Apart from drinking games, and celebrating the Swedish mid-summer , we got wicked sun tans. The island wasn’t all that impressive – the kids explored the ENTIRE town comprehensively in half an hour, and the beaches were disappointing (although one day, we ferried out to one of the islets and had a great time – despite the incredible roughness of the rock). Three nights later, Kelly, myself, the two Aussies (Rach and Katie) and Matt the Canadian from Ios, caught a Ferry to Split. I fell asleep on the ship for an hour or two, and when I awoke, there were two South African girls and their mother at our feet. Within half an hour, when we hit the first port of Hvar, they had asked us if we wanted to join them, and 15 minutes later, I was organising my stuff to get off the boat! And so I spent another night on an island, on the much more pictureresque Hvar, with Kath, Janice and wait for it, their mother – Sheila!

Swedish midsummer

After learning South African, I managed to somehow get to Slovenia that next day, meeting up with Kelly and Co, just in time for my flight the next day. Talk about tight timing though. I managed to spend a few hours taking pictures in Ljubjiana. And from what I have seen, and read in one of their local english newspapers, I hope to be back there again.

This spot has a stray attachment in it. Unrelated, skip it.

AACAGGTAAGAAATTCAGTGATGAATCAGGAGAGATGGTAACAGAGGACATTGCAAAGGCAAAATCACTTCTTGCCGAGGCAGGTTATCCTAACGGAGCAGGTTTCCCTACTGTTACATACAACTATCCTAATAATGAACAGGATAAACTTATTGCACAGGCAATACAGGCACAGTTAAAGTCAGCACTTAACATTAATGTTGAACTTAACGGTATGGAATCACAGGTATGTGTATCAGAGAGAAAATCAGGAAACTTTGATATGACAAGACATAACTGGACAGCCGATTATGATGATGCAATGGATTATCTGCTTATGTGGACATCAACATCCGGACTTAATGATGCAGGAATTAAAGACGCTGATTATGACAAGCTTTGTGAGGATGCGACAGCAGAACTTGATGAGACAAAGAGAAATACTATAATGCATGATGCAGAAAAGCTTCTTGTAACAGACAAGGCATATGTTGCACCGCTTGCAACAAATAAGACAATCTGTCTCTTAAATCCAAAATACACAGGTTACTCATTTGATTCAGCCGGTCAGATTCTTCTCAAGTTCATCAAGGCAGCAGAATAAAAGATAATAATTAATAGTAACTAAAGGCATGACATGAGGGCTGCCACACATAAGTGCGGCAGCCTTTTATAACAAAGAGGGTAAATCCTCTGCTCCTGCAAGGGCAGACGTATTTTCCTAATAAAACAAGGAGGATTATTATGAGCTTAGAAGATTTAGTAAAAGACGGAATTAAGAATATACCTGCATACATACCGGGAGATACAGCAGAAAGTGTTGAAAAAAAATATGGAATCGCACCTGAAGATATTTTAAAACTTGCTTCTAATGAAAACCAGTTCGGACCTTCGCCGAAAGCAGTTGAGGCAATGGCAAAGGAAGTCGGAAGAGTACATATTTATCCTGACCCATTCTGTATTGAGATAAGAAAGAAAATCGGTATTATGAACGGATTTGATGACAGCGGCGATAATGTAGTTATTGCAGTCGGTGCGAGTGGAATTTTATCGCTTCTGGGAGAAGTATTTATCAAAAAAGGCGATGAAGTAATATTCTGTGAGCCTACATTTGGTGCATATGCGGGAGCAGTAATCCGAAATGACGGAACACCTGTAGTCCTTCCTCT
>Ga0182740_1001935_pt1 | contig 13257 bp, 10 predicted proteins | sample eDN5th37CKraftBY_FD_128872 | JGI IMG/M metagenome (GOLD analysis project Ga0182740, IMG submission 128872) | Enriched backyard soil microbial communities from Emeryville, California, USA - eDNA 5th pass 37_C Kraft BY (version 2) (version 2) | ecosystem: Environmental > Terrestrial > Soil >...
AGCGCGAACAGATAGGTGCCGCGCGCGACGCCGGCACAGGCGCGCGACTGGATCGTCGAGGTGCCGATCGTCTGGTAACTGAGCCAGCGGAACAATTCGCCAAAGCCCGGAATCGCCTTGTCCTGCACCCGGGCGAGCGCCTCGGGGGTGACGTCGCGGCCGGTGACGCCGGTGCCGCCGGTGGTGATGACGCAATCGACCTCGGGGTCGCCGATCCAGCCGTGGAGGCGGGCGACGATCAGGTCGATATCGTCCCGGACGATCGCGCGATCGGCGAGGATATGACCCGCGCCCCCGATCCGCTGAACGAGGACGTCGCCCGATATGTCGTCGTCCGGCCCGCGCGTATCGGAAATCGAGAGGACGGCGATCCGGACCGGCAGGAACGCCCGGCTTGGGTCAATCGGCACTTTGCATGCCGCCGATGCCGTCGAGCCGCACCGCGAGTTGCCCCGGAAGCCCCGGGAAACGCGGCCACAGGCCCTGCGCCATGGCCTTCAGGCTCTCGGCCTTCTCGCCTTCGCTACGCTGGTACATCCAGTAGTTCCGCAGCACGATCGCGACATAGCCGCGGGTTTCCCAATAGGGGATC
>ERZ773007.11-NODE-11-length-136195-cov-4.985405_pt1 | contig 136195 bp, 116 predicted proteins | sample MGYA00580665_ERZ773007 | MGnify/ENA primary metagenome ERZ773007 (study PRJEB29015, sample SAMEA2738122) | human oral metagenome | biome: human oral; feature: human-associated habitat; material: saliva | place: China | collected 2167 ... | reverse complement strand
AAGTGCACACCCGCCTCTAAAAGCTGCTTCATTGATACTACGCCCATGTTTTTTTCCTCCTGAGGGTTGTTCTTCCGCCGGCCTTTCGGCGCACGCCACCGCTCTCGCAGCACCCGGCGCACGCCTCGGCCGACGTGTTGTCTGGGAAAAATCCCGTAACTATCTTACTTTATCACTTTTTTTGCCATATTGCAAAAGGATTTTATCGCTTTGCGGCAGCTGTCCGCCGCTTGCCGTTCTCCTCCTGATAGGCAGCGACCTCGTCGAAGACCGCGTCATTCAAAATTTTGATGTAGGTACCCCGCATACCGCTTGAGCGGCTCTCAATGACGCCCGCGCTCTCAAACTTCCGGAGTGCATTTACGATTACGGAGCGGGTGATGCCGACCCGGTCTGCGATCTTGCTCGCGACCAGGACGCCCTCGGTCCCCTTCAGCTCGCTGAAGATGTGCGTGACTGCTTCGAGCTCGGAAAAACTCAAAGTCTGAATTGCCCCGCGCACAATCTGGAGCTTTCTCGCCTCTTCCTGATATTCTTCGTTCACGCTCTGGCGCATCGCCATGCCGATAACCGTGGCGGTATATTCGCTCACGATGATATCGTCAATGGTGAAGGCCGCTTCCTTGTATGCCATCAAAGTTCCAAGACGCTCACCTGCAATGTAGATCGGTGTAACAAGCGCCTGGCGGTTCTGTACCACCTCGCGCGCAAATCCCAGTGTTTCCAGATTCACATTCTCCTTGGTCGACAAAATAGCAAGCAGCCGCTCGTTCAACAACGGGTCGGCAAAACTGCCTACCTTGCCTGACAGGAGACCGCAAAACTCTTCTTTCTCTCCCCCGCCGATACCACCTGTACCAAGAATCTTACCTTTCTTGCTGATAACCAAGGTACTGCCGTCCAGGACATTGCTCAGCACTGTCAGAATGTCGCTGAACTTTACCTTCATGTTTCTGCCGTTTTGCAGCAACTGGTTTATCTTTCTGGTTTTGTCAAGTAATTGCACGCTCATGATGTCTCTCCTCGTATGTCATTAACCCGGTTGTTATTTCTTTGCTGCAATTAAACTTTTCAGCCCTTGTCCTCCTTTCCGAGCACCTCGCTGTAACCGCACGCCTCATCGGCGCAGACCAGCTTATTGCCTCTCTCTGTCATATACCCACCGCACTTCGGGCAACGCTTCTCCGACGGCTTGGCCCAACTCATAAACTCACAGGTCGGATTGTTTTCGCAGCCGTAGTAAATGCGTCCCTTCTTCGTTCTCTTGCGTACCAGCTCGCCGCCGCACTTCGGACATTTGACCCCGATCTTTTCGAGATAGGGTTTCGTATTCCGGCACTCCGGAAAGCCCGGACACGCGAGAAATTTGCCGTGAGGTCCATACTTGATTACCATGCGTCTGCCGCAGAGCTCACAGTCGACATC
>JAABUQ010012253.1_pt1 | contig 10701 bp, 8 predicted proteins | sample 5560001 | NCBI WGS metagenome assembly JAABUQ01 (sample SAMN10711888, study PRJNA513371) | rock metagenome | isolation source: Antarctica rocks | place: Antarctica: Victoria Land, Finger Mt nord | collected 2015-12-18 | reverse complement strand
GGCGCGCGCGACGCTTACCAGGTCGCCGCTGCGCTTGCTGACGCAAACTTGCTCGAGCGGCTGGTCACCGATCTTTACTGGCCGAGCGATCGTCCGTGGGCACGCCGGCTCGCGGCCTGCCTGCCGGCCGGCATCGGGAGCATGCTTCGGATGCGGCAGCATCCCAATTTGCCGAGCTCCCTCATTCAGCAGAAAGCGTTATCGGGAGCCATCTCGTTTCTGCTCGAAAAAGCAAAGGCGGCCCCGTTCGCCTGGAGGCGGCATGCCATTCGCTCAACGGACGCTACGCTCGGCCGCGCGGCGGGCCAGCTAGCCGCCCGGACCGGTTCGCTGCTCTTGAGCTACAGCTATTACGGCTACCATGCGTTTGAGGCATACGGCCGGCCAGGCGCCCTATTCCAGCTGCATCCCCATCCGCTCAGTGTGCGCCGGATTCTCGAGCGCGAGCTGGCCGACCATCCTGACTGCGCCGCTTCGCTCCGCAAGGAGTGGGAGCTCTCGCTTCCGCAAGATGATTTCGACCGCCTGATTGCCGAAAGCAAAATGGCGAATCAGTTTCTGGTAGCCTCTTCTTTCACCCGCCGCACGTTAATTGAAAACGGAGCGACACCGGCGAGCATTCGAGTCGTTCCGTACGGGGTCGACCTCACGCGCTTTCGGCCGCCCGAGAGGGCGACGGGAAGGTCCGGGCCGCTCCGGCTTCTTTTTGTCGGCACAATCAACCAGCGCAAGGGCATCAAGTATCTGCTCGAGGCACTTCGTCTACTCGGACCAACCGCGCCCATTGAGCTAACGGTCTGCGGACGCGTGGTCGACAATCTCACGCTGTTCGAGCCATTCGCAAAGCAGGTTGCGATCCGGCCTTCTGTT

Croatia (and Slovenia) are very much Western European countries (although the Slovenes seem adamant on aligning themselves as Central Europeans – regionalism seems to be the new trend in Europe). They definitely are not Eastern Europe though. The difference from Croatia with Serbia and Bosnia could not be more stark. Everything from the climate, the prices, to the attitudes of the people. Whilst the average wages in Croatia and Slovenia are dirt low just like the rest of the Balkan region, there is this feeling (from me, that is) that the countries are developed and well on the road to rich country status. Slovenia in a recent survey, ranks higher than Greece and Portugal in per capita income, and has a higher satisfaction rate amongst the local population.

Croatians and Sovenians despise the Yugoslavic tag – a reminder of the 50-100 years that in modern times has replaced their previous historical identities. Both countries are what started the original Balkans wars, as the Yugosav state disintegrated, but because of Croatia’s tourist industry and Slovenia’s relative autonomy under the Yugoslav Federation, it meant that they managed to get their acts together as countries fairly quickly – unlike the rest of the region like screwed-over-Macedonia.